UTSA Ph.D. students get $21,500 each from STCEID
The UTSA South Texas Center for Emerging Infectious Diseases (STCEID) has awarded its annual $21,500 STCEID doctoral scholarships to Sai Lakshmi Raj Karna and Sarah Hardison who are working toward their doctoral degrees in Cellular and Molecular Biology through the UTSA College of Sciences’ Department of Biology. The funding will help Karna and Hardison complete their doctoral research.
Sai Lakshmi Raj Karna is researching Lyme disease under the direction of Janakiram Seshu, UTSA associate professor of bacterial pathogenesis. Lyme disease is a re-emerging infectious disease and is becoming increasingly prevalent in the U.S. Specifically, Karna is investigating the molecular mechanisms that lead to the onset of the disease. He expects his research to contribute to the development of new strategies to prevent the disease in humans and domestic animals. After Karna graduates in fall 2013, he will continue his research career with a postdoctoral fellowship and hopes to become a microbiology and infectious diseases researcher at a top-tier research institution.
“This scholarship provides ideal opportunities to accentuate my training in cutting-edge methodologies and develop testable concepts in microbiology and infectious diseases that will aid my long-term career development plans,” said Karna.
Under the direction of Floyd Wormley, UTSA associate professor of microbiology and immunology, Hardison is studying the protective immune response to Cryptococcus neoformans, the fungus that causes the disease cryptococcosis and is the leading fungal cause of mortality in AIDS patients. Hardison’s research will contribute to new immunotherapies for cryptococcosis. She has already accepted a post-doctoral position, which she will begin after she graduates from UTSA.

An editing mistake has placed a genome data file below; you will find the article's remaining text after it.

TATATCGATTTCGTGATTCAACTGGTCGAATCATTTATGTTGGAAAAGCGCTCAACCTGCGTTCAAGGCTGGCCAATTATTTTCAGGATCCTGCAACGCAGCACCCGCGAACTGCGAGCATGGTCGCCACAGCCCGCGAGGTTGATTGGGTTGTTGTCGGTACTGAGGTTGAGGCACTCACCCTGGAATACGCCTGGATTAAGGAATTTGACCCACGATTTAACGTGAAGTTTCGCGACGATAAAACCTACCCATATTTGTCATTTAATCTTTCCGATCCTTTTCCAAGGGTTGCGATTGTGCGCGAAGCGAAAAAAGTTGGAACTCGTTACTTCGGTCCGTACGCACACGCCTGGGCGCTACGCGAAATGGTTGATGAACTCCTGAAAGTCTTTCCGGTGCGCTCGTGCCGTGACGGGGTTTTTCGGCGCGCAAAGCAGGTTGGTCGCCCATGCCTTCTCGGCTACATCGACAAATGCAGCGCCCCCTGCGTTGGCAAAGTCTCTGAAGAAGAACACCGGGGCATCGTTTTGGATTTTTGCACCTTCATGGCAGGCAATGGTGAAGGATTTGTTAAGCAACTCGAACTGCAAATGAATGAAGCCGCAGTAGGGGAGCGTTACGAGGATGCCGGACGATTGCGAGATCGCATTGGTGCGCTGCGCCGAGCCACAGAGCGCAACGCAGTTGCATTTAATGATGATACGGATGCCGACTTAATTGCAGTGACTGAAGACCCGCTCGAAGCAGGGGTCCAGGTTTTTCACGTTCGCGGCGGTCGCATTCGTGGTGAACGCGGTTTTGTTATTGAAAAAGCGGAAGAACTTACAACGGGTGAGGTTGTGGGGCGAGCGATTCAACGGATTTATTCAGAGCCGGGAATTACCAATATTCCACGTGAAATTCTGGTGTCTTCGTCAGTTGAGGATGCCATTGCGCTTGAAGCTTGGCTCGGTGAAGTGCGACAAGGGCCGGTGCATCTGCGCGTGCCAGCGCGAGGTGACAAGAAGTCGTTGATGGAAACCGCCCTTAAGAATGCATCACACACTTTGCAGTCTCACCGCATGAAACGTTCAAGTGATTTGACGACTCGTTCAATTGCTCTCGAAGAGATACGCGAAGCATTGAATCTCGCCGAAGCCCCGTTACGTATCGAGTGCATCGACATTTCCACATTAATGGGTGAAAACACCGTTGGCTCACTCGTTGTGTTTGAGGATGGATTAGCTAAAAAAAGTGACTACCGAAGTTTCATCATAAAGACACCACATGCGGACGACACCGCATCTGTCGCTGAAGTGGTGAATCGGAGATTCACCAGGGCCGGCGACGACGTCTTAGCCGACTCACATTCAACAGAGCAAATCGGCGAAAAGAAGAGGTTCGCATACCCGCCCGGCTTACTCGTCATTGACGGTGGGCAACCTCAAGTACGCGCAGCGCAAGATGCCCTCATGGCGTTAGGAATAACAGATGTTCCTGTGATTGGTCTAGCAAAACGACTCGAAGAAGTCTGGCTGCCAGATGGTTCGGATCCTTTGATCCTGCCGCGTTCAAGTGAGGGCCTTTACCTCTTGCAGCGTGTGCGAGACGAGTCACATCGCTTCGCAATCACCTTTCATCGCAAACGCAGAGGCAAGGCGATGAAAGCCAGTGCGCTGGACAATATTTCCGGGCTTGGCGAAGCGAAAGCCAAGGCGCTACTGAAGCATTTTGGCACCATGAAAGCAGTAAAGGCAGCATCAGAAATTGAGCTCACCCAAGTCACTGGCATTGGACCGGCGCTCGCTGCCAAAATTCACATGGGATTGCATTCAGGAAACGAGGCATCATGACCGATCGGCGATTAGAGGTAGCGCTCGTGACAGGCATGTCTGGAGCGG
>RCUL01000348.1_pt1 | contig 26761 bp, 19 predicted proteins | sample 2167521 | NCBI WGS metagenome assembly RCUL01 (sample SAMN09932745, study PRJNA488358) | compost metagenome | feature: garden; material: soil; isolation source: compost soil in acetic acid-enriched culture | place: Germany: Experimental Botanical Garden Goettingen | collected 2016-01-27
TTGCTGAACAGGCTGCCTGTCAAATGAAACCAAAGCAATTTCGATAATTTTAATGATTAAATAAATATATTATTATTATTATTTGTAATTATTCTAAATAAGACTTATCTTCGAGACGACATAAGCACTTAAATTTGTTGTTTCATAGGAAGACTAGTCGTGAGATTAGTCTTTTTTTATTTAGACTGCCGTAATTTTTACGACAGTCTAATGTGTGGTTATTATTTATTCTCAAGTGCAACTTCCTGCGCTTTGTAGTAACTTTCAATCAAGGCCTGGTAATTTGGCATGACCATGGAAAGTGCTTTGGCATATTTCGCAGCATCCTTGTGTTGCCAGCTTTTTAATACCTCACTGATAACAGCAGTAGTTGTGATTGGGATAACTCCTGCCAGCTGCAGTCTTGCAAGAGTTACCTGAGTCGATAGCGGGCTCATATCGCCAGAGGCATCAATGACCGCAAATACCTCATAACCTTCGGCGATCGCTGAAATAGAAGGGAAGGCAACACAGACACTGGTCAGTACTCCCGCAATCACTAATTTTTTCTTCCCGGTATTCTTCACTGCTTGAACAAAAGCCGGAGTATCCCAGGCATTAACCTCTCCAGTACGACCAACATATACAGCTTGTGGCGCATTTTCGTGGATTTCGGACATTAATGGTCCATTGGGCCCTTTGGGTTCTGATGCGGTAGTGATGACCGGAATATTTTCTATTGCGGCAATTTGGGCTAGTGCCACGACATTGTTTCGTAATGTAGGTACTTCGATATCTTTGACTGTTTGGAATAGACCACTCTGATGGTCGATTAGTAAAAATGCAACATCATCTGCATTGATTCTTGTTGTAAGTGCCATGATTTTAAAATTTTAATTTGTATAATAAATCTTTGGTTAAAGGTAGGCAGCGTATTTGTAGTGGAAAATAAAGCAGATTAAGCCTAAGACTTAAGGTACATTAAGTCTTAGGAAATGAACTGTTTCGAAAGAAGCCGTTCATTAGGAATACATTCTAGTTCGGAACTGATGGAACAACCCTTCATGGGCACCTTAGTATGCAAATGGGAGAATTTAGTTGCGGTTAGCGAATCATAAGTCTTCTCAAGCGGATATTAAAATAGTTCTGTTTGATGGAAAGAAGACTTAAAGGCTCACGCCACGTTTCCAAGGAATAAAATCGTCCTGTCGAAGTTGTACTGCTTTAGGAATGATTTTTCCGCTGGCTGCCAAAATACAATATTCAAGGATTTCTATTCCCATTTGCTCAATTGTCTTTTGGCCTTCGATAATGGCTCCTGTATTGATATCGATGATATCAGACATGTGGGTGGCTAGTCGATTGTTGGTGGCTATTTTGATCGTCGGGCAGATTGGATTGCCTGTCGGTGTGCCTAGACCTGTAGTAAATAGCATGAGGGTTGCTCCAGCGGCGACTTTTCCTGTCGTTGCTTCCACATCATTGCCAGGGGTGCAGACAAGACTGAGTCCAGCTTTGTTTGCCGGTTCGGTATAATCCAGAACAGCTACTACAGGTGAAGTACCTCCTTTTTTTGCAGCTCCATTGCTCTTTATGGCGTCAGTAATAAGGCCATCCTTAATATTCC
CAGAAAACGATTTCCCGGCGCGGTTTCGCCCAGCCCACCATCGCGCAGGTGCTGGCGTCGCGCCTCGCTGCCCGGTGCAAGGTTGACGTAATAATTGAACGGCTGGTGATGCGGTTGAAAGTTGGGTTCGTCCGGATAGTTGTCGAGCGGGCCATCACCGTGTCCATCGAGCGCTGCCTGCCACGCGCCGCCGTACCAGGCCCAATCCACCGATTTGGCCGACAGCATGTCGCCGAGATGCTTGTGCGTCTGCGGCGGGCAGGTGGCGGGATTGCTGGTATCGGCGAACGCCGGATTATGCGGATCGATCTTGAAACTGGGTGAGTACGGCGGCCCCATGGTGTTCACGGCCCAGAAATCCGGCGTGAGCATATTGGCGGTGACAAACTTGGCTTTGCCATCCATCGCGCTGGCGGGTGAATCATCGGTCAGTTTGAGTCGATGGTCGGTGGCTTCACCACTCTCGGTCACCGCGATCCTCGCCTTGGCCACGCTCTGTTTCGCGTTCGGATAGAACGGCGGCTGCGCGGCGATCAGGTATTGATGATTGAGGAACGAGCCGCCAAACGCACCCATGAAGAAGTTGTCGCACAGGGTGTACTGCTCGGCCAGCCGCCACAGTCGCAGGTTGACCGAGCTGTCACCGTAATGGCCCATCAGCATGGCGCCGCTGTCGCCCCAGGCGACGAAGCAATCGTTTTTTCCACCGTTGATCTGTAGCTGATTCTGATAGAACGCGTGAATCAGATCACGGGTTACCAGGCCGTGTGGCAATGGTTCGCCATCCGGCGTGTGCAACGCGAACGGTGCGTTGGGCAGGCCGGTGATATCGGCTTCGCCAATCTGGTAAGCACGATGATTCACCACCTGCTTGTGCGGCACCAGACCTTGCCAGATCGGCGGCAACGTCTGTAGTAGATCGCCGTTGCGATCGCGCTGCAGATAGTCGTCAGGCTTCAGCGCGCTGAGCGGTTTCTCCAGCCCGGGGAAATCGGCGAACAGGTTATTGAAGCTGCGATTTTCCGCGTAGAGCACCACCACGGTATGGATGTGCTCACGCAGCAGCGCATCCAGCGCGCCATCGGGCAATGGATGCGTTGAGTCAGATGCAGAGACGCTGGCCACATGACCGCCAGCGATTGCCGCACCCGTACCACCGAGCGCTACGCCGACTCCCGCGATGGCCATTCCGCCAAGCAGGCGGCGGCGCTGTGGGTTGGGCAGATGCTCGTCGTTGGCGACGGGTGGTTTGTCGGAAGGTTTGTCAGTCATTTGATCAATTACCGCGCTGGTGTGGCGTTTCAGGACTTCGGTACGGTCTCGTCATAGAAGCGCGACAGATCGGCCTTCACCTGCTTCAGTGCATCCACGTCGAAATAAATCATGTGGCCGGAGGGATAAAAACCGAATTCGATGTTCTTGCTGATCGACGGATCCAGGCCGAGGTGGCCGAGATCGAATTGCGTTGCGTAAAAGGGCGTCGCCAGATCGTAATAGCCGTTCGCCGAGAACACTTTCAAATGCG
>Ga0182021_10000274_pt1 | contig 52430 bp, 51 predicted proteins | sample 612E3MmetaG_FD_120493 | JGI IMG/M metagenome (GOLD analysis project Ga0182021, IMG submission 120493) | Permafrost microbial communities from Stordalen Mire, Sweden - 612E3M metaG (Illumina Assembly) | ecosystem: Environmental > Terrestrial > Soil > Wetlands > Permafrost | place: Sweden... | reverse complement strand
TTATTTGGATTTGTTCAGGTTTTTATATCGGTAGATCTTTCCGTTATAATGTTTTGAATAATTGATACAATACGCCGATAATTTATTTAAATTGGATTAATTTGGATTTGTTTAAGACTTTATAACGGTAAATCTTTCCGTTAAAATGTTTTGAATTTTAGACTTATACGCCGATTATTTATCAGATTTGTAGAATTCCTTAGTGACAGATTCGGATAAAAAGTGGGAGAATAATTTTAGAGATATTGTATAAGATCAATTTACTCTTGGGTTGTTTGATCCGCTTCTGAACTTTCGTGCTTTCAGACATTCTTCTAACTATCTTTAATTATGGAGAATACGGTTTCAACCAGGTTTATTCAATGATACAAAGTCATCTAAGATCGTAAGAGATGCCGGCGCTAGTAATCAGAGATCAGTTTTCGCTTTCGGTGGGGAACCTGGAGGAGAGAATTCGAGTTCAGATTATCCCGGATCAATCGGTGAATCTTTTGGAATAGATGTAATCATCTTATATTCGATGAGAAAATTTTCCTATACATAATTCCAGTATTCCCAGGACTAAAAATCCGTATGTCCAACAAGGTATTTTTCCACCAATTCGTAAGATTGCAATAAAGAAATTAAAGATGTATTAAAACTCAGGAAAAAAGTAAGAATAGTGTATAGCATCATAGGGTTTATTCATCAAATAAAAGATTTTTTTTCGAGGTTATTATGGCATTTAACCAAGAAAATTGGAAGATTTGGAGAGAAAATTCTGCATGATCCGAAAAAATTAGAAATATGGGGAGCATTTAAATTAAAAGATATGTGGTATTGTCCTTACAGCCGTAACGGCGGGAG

“I am very thankful to the South Texas Center for Emerging Infectious Diseases for this award, and for the years of support I have received from the members of the Center through collegial feedback and collaboration,” said Hardison.
This is the third year UTSA’s infectious disease center has awarded its scholarships to promising doctoral students.
“Doctoral training in microbiology is extremely time-intensive,” said Karl Klose, professor of microbiology and STCEID director. “To become proficient, students must dedicate themselves to their research full-time. By awarding these doctoral scholarships, the South Texas Center for Emerging Infectious Diseases hopes to alleviate the financial burdens associated with doctoral education so our students can focus on the training they came here to receive. Mr. Karna and Ms. Hardison are well-deserving of this award, and represent the next generation of scientists who will conquer infectious diseases and protect mankind.”
The University of Texas at San Antonio is one of the fastest growing higher education institutions in Texas and one of nine academic universities and six health institutions in the UT System. As a multicultural institution, UTSA aims to be a national research university providing access to educational excellence and preparing citizen leaders for the global environment.
UTSA serves more than 30,000 students in 134 degree programs in the colleges of Architecture, Business, Education and Human Development, Engineering, Honors, Liberal and Fine Arts, Public Policy, Sciences and Graduate School. Founded in 1969, UTSA is an intellectual and creative resource center and a socioeconomic development catalyst for Texas and beyond. For more information, visit www.utsa.edu/today.